Monday, March 28, 2016

The Style of the Century (not really)

     Bevis Hillier. The Style of the Century (2nd edition, 1998) I can’t tell the intended audience of this book. The title suggests a systematic overview, but Hillier’s narrative is personal and unbalanced. He did a study of Art Deco (he claims he coined the term), and provides a good deal of interesting information about its development and revival in the 1970s. But on the other styles, Hillier gives us what amounts to gossip. He’s not only a name-dropper, he’s incurious about anything done outside his circle. The result is finally unsatisfying. For example, he know little about cars, so the interchange between car styling and consumer design generally isn’t discussed. Most of Hillier’s examples, especially the ones he chooses to illustrate, are on the fringes of fashion and had little influence on the styles of the century.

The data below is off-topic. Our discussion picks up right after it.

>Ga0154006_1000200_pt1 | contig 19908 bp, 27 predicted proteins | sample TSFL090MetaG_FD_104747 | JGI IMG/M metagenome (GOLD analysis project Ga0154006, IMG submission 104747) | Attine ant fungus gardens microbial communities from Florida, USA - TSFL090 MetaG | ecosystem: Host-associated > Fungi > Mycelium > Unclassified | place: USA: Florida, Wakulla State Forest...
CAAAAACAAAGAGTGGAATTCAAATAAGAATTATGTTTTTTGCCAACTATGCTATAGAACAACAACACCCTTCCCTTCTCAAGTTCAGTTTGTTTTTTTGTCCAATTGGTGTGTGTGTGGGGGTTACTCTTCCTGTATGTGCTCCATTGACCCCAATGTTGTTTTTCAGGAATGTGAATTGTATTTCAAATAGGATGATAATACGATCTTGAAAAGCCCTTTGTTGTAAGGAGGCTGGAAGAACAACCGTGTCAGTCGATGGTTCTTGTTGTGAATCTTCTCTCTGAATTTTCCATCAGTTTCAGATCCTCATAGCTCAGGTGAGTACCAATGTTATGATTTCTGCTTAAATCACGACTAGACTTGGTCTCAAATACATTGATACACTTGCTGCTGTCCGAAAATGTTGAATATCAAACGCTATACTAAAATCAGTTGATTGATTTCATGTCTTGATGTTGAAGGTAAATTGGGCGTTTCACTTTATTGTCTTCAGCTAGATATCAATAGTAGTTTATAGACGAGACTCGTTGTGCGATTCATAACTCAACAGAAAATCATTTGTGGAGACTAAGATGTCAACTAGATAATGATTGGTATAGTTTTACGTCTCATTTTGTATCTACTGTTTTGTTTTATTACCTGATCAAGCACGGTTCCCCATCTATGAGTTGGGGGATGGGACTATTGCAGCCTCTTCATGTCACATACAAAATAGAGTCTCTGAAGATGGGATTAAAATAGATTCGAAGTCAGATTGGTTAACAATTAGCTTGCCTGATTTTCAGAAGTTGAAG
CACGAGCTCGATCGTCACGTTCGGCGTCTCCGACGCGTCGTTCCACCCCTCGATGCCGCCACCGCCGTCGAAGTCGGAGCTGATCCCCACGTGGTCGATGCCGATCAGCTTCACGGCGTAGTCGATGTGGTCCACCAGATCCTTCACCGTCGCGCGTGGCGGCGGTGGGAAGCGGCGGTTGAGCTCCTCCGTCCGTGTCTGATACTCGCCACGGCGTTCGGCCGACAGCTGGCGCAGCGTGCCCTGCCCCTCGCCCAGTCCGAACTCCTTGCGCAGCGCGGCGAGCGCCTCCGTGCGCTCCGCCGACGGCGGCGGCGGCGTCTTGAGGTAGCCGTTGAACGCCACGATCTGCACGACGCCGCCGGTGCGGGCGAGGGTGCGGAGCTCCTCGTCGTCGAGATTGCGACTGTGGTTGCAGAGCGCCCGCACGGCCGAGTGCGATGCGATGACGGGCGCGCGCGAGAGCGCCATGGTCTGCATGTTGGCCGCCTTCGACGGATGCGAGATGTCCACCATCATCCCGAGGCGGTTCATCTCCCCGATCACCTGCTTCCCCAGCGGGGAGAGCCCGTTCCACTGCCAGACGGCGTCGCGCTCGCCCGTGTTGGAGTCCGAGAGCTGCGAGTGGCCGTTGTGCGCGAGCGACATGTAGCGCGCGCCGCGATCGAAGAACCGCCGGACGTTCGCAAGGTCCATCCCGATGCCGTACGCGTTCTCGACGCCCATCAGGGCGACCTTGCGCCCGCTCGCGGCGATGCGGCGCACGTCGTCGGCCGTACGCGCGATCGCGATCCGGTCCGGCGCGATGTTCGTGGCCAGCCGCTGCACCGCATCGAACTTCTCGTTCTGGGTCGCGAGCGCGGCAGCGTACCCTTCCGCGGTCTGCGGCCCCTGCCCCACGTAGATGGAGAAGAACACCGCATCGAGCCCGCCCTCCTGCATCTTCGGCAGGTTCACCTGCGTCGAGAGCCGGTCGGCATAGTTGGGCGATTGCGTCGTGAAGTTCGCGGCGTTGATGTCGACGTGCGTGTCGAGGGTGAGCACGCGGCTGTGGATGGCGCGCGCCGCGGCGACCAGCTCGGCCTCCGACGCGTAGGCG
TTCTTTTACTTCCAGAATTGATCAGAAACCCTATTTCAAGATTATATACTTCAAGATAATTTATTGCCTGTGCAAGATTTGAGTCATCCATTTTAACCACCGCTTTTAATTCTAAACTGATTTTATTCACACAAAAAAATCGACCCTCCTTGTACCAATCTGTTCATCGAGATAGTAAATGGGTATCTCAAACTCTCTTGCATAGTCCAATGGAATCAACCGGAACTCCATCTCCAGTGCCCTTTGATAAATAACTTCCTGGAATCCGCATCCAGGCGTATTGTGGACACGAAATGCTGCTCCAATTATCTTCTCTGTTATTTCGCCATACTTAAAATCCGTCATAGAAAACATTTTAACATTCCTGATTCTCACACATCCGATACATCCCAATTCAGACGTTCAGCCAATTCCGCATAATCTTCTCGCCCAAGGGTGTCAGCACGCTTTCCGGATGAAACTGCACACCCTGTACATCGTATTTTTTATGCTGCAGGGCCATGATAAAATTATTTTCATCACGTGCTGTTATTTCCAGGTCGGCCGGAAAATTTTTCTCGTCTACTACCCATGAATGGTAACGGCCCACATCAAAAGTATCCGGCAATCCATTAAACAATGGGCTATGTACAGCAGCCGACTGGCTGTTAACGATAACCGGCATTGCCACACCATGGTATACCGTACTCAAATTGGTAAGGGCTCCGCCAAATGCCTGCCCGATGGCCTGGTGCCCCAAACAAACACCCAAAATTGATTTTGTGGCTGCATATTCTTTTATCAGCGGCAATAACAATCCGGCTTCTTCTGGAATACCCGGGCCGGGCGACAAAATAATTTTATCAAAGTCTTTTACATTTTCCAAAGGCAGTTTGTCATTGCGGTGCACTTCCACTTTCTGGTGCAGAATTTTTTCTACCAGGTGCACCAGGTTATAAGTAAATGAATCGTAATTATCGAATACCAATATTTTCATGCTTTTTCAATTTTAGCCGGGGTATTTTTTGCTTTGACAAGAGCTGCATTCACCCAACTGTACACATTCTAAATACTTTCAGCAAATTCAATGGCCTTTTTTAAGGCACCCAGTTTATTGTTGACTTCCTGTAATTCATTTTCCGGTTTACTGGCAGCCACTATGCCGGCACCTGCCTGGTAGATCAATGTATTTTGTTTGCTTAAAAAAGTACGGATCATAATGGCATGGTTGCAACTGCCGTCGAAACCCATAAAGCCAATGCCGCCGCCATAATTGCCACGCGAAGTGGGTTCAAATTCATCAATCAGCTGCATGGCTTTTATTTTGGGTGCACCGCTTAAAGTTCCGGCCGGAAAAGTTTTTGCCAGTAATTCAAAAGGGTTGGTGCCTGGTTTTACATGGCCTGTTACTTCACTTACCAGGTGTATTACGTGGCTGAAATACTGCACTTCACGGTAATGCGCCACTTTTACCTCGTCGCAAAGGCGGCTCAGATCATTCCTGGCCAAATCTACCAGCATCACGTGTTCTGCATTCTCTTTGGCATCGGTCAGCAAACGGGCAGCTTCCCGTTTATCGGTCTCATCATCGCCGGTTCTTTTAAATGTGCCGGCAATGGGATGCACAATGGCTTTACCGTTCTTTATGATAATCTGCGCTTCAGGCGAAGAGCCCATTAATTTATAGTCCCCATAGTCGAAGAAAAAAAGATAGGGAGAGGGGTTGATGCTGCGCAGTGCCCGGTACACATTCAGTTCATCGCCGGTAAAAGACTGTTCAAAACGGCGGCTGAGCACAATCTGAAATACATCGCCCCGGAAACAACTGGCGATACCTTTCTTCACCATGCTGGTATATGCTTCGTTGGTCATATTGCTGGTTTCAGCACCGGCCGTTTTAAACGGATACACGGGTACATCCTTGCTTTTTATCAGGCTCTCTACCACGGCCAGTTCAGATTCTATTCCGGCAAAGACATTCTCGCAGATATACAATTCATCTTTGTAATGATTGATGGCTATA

As a source-book of some of the more outre attempts by designers and stylists, the book has value, especially since Hillier was an active player. He curated a number of exhibitions and shows, and knew many of the artists. But as an overview of how styles developed, he’s unreliable. He ignores how and why fashion develops into style. He’s oblivious to the interesting question of why some fashions remain mere passing fads and others  define a style. The final chapter, written by Kate McIntyre is a more systematic survey of the last two decades of the 20th century. But its chief interest is the predictions that turned out to be wrong. **½

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